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Abhishek Anand Bits & Bytes about .net technology framework. linq
Deferred Execution Vs Eager Loading
Lets start with an Example :int[] listOfNumbers = new int[] { 5, 9, 8, 1, 7, 3, 6, 4, 2, 0 }; int i = 0; var query = from num in listOfNumbers select ++i; // Note, the local variable 'i' is not incremented until each element is evaluated (as a side-effect): foreach (var x in query) { Console.WriteLine("x = {0}, i = {1}", x, i); } Now without deferred execution we would expect that after the variable “query” is declared, “i” would have the value 10 and the output would be: “x = {1-10}, i = 10” However ......

Posted On Tuesday, December 3, 2013 2:41 PM

LINQ performace considerations
Outside of LINQ statements such as .Any(predicate) and .First(predicate) short circuiting execution when a matching element is found, the library does not inherently do any underlying optimizations due to the limits of what is available to it. Since LINQ only works with IEnumerables, the only thing that can be done is to loop through the elements in the collection, therefore, no index access, saving of local properties such as Length, etc. is possible. It is important to keep in mind that each time ......

Posted On Thursday, November 21, 2013 4:30 PM

Deferred Execution with LINQ
One of the best features of LINQ is the fact that it is lazy. Lazy or Deferred Execution allows you to specify all the conditions of your LINQ statement (Where, OrderBy, Select, etc), without actually executing those functions on the given collection until the results are needed. An example of where you can see this lazy execution in action is when using the Visual Studio Debugger. Let’s say you have an IEnumerable<int> that you want to execute a LINQ statement on and inspect the resulting ......

Posted On Monday, November 18, 2013 6:56 PM

LINQ in Performance Intensive Situations
As most of you know LINQ provides a set of great extension methods for common functions on .NET Collections. In most cases LINQ is simply the “prettier”, abstracted out implementations of the lower level .NET language features like loops and conditionals. Even though LINQ often increases readability, it does come with a little more overhead. This additional overhead is negligible in most cases, but when performance is a primary concern in your function every millisecond counts. In these scenarios, ......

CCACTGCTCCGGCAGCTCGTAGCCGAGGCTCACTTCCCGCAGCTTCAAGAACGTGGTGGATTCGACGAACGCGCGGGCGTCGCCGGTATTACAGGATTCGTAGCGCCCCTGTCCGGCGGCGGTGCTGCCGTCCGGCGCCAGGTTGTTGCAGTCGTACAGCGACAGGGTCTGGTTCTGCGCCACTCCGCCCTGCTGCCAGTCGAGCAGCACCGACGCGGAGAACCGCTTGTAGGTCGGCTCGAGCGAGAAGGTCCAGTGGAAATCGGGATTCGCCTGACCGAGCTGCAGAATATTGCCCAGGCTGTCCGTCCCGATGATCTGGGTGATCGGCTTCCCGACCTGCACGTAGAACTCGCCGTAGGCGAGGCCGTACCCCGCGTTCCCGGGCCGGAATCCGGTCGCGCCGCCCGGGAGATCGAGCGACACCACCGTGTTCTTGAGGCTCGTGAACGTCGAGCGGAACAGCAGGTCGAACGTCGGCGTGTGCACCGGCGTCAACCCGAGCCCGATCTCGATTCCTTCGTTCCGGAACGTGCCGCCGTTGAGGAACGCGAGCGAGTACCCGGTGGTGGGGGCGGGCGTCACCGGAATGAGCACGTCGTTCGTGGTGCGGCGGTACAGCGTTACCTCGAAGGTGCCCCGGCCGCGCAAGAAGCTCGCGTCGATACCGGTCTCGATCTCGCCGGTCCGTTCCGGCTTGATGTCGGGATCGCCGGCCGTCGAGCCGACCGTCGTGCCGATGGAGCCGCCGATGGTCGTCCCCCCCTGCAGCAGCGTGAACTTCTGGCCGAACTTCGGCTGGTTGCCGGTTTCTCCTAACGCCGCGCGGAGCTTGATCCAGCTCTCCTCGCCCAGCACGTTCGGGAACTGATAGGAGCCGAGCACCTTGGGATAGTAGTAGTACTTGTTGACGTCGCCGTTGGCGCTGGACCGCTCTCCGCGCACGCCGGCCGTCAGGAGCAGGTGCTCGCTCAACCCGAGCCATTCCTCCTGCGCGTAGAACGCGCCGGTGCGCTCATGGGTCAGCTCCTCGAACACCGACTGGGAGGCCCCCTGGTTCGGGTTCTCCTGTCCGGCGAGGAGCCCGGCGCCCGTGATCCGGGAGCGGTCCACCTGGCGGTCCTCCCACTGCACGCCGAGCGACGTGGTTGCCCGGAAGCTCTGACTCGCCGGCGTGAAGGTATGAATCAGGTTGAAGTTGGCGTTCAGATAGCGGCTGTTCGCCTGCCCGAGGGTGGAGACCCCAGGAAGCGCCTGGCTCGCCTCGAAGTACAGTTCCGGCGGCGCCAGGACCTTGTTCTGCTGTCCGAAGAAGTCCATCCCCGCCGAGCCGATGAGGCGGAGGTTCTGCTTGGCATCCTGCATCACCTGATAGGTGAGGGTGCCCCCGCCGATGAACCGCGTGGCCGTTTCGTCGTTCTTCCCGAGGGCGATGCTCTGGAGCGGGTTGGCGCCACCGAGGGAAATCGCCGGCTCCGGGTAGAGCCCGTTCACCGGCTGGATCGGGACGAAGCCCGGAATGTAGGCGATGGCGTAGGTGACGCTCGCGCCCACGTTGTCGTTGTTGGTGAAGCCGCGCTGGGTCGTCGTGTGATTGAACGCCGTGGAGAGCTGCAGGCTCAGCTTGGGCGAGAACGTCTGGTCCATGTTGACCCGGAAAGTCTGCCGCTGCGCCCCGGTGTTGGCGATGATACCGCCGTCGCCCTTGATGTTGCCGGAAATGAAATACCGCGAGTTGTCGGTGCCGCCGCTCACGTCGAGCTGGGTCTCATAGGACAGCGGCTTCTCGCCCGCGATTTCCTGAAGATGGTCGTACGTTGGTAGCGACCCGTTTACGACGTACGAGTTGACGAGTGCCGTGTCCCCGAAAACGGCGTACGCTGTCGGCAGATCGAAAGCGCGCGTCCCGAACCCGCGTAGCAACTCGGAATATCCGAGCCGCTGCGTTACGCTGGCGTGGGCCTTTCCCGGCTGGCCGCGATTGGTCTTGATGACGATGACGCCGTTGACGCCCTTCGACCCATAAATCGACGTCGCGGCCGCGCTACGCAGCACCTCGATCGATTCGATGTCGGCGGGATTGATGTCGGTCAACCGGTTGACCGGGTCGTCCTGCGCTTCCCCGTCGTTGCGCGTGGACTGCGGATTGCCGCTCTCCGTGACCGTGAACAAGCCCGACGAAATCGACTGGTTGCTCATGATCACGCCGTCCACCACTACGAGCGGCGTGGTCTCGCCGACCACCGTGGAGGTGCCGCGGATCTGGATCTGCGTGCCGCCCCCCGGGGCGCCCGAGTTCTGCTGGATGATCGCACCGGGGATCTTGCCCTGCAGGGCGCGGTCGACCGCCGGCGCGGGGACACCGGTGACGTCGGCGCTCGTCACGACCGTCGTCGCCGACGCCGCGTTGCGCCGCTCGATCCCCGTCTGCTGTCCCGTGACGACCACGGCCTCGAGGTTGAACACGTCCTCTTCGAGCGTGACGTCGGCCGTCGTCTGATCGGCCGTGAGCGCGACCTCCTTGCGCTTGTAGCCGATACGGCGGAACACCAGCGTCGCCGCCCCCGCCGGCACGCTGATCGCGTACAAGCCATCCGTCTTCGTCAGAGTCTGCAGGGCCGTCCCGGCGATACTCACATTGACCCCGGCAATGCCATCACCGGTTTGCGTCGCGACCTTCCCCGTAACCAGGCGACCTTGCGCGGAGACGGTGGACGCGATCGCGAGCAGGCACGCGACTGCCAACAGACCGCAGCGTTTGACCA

Posted On Monday, November 18, 2013 6:42 PM

Filtering Duplicates from a Collection with LINQ
Often times there are requirements to ensure there are no duplicate entries in a collection. If you are familiar with SQL you would probably immediately think of the “distinct” keyword. LINQ also provides a Distinct() method that uses an objects Equals() method to test equality. IEnumerable<int> intArr = new[] { 1, 2, 2, 3 }; intArr = intArr.Distinct(); //Has size 3 This works great for value types, common reference types (like string), and for classes where you have access to override the ......

Posted On Monday, November 18, 2013 6:34 PM

Flattening Collection Hierarchies with LINQ
Ever run into the situation where you want to retrieve a single collection of objects from a hierarchy like the one below? IEnumerable<ClassA> { ClassA{ IEnumerable<ClassB> } } The first thing most people try is to use the LINQ Select () statement like so: var classBCollection = classACollection.Select(a => a.ClassBCollection); But when inspecting the type of classBCollection, we see it has type IEnumerable<IEnumerable&... and NOT the desired type of simply IEnumerable<ClassB>. ......

Posted On Monday, November 18, 2013 6:33 PM

.Single() vs. .SingleOrDefault()
The goal of both the Single and SingleOrDefault methods is the same: get one element in the collection that matches the provided predicate. The difference between the two lies in their behavior when no matching element is found. The Single method will throw an error saying something like “Sequence contains no elements”, while the SingleOrDefault() method will return the default value of the collection’s type. For reference types and nullable, it will return null and for value types it will return ......

Posted On Monday, November 18, 2013 6:17 PM

.Any() vs. .Count() > 0
The Any method is an expression that will check the collection that was called on to see if there are “any” elements matching the given criteria. Criteria can be provided as a predicate (function/lambda expression resulting in a Boolean value) to the Any method as a parameter. When no parameters are provided, .Any() checks to see if there are elements in the collection. For this reason, .Any() is preferred over .Count() > 0 ......

Posted On Monday, November 18, 2013 6:13 PM

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